agriculture. Developing countries pursue a wide range of agricultural policies, but in many, economywide policies have limited the growth of agricultural production and hampered efforts to reduce rural poverty. Sector-specific pricing and tax policies have also often resulted in substantial discrimination against agriculture. Discriminatory policies have been particularly serious in sub-Saharan Africa, the only region in the developing world that has failed to expand food production sufficiently to match population growth. A reversal of that trend, as well as expansion of

MOHAN MUNASINGHE

resource rights). The solution is not necessarily to modify the original broader policies (which have conventional socioeconomic goals), but rather to design complementary measures that will help mitigate the negative effects or enhance the positive impacts of the original policies on the environment (see “Are Economywide Policies Good for the Environment?” by Mohan Munasinghe, Wilfrido Cruz, and Jeremy Warford,” Finance & Development , September 1993). Many aspects of macroeconomic policy are based on the standard system of national accounts (SNA). To incorporate

Dean T. Jamison and Steven Radelet

group of countries considered to have shown a stronger commitment to sound development policies. Several European donors and multilateral development banks now offer financing for education or health through Sector-Wide Approaches (SWAps), which provide pooled funding to support sector-specific strategies. Similarly, the World Bank has introduced its Poverty Reduction Support Credits to provide support for economywide policy and institutional reform and poverty reduction programs. These “horizontal” approaches provide greater flexibility for recipients to allocate

Mr. Arvind Subramanian and Mr. Peter P Uimonen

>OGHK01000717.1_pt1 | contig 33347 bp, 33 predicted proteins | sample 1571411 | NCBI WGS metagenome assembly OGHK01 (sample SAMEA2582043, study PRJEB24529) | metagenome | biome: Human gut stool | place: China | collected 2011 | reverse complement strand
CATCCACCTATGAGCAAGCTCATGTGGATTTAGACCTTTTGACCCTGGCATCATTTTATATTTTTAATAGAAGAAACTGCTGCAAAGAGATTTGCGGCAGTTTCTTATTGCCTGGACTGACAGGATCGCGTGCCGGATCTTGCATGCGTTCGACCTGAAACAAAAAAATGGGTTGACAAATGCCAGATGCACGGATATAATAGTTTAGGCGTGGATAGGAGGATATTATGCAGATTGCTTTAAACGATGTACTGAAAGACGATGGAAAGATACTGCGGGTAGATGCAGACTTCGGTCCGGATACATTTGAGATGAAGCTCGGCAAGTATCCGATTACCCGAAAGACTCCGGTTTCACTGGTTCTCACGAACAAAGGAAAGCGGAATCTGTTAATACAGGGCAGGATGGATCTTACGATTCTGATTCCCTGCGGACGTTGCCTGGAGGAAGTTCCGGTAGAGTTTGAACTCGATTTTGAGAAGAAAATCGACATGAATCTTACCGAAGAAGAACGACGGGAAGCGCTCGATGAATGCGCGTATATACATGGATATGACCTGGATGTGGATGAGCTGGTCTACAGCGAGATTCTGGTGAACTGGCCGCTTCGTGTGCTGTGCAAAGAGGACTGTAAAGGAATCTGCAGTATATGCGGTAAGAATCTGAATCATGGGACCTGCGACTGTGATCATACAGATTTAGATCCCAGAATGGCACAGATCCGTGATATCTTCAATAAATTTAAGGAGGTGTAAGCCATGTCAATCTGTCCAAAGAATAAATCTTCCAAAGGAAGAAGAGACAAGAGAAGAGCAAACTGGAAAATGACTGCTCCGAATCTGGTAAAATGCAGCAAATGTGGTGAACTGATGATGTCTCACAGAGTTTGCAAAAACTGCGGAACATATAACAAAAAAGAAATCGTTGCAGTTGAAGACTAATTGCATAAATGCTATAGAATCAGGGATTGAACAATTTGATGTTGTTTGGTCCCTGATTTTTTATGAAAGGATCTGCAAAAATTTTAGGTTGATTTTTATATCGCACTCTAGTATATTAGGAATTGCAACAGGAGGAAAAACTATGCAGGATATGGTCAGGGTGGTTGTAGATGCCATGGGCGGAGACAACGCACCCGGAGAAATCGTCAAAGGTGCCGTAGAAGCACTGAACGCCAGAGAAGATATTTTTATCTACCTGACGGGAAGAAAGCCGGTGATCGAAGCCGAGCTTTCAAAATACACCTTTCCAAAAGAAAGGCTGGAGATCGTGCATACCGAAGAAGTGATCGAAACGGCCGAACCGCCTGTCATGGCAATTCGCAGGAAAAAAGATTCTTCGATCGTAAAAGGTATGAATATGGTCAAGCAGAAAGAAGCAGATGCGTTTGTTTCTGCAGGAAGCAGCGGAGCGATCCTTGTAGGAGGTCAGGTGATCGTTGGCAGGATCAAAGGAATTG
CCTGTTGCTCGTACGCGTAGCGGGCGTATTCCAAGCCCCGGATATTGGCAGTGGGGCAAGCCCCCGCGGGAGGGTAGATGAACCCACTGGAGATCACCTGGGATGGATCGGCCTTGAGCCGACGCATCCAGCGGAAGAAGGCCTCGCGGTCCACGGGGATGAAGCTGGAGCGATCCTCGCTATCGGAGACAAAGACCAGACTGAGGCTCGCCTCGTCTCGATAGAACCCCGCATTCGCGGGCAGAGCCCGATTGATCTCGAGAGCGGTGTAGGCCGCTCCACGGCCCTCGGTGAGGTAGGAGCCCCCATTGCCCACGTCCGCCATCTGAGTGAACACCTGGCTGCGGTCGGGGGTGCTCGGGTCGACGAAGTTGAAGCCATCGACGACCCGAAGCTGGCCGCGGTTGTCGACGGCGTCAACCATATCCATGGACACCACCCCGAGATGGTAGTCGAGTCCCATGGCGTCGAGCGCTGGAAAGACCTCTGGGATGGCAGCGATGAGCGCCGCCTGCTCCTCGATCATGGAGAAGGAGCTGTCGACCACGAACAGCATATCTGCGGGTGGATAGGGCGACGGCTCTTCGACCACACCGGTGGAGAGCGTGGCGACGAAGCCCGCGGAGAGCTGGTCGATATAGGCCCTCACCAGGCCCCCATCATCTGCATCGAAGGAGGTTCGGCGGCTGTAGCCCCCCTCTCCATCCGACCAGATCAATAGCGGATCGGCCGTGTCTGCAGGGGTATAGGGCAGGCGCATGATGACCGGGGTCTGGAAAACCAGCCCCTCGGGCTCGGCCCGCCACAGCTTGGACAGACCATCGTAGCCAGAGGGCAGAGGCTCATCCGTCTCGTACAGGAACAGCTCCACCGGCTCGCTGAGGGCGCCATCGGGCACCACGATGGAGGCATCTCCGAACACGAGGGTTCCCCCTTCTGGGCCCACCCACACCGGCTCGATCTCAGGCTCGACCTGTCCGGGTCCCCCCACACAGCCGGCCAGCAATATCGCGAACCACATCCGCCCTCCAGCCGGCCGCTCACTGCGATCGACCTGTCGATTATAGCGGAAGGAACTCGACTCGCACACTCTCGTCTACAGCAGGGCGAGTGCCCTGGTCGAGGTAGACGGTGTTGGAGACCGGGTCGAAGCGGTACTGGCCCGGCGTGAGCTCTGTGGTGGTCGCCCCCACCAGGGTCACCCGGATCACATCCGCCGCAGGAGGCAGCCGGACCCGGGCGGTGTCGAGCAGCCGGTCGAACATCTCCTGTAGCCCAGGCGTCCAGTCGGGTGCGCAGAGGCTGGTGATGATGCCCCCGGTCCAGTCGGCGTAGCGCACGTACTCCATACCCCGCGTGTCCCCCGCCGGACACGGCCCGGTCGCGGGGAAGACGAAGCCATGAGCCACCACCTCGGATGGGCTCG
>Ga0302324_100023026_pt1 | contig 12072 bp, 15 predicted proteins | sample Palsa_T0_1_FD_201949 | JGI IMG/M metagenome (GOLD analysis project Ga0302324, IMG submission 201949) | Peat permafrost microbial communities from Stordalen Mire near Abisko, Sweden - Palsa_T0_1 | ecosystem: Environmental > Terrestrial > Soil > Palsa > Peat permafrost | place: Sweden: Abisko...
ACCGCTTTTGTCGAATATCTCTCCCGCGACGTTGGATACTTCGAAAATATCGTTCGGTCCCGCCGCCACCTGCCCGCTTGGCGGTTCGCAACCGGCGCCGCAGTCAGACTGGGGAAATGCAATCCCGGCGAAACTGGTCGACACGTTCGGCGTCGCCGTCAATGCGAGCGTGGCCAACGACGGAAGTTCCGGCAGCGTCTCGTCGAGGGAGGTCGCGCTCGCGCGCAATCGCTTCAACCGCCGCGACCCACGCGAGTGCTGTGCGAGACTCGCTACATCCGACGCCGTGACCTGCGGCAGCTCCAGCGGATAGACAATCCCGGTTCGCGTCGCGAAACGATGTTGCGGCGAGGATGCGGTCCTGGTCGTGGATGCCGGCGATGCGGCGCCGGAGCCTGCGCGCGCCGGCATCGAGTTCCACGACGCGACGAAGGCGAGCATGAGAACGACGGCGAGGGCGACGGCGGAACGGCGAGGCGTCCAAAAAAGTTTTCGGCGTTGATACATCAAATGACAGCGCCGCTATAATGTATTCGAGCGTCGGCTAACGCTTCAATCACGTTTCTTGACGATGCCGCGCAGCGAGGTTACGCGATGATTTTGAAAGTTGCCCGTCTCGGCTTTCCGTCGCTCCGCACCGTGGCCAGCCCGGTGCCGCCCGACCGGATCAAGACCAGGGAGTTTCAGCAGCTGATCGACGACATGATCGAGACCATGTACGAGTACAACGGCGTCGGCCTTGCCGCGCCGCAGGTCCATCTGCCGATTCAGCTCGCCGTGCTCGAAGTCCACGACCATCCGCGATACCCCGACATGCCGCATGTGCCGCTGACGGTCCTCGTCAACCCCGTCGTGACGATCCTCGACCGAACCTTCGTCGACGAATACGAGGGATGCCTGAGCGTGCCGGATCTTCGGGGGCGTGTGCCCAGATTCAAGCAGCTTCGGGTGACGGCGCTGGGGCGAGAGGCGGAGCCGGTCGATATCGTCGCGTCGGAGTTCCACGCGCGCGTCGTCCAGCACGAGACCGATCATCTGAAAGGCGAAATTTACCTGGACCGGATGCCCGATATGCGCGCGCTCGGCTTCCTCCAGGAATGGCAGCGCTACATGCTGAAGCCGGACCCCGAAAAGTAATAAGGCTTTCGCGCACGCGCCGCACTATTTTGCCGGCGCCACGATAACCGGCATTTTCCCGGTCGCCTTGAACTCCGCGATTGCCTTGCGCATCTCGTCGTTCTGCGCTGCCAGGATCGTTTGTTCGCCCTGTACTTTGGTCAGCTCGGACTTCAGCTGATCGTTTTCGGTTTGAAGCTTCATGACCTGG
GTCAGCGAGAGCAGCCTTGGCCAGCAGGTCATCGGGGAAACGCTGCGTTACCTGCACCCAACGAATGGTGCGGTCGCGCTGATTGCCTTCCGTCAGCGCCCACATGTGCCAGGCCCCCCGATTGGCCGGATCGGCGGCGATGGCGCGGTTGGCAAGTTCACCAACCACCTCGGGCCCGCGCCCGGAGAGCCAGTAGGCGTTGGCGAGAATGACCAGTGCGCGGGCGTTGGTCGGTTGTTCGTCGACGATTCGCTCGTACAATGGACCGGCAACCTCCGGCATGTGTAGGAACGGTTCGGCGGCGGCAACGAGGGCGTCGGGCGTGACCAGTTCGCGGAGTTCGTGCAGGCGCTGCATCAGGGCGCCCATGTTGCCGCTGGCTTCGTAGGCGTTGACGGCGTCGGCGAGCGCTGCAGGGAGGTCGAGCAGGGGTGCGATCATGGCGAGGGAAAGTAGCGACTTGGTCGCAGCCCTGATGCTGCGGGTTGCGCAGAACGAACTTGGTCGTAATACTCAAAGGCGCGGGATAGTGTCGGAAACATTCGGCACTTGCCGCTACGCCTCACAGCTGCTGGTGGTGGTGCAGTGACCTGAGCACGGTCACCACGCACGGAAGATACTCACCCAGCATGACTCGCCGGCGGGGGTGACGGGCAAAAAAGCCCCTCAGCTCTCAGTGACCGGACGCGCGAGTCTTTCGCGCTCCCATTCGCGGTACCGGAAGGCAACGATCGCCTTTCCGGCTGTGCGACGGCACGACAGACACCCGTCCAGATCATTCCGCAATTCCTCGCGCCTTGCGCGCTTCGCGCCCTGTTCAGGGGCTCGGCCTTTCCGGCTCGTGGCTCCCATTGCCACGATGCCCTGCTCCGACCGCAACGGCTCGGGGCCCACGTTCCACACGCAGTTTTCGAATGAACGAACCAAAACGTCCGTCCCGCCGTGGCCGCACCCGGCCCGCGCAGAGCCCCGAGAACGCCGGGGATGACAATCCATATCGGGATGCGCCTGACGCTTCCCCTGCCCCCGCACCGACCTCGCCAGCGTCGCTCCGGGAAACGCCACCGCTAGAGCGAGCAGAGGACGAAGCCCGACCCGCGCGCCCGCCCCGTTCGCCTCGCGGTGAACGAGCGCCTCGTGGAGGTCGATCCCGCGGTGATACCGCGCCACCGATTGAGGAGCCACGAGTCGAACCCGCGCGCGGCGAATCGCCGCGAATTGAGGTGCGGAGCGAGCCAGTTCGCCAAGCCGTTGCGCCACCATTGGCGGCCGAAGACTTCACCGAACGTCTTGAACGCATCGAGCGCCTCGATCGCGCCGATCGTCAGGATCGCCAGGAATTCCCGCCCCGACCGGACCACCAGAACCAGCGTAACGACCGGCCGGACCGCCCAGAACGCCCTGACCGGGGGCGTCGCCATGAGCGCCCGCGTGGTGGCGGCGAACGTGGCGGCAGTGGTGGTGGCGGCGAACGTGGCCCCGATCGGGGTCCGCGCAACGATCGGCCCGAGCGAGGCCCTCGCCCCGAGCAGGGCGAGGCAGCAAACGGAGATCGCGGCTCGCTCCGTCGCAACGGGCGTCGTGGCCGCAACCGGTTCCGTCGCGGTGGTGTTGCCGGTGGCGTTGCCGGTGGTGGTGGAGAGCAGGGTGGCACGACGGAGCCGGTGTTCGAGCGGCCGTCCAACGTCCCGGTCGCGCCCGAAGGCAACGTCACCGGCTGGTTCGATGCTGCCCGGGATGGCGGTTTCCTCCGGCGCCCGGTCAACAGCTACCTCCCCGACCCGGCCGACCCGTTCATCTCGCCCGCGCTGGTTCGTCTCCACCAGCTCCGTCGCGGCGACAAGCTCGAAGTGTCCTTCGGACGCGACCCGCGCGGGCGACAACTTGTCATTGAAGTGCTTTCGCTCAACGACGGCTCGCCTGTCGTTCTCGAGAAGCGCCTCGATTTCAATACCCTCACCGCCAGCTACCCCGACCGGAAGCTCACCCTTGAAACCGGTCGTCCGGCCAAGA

Honor of Gottfried Hahcrler , ed. by Robert E. Baldwin , and others ( Chicago : Rand McNally , 1965 ), pp. 3 – 34 . Leonard , J. , Pollution and the Struggle for the World Product ( New York : Cambridge University Press , 1988 ). 10.1017/CBO9780511895487 Lopez , R. , “Economywide Policies, Agricultural Productivity, and Environmental Factors: The Case of Ghana” ( unpublished, Washington : The World Bank , 1993 ). Low , P. ( 1992a ), ed. , International Trade and the Environment , World Bank Discussion Papers 159 ( Washington

Mr. David C Nellor and Mr. Ronald T. McMorran
This paper provides a framework for examining environment taxes. It reviews the theoretical efficiency of three types of environment taxes: taxes on emissions or Pigouvian taxes; taxes on productive inputs or consumer goods whose use is related to environmental damage; and environment-related provisions in other taxes. A survey of environment taxes in 42 countries--drawn from developing countries, economies in transition, and industrial countries--illustrates that the use of environment taxes differs dramatically from the recommendations of environment tax theory. This divergence between the theory and practice of environment taxes can be attributed to several factors; environment taxes are difficult to implement, there are many factors that impede their effectiveness, and their introduction may be discouraged by their implications for other policy objectives.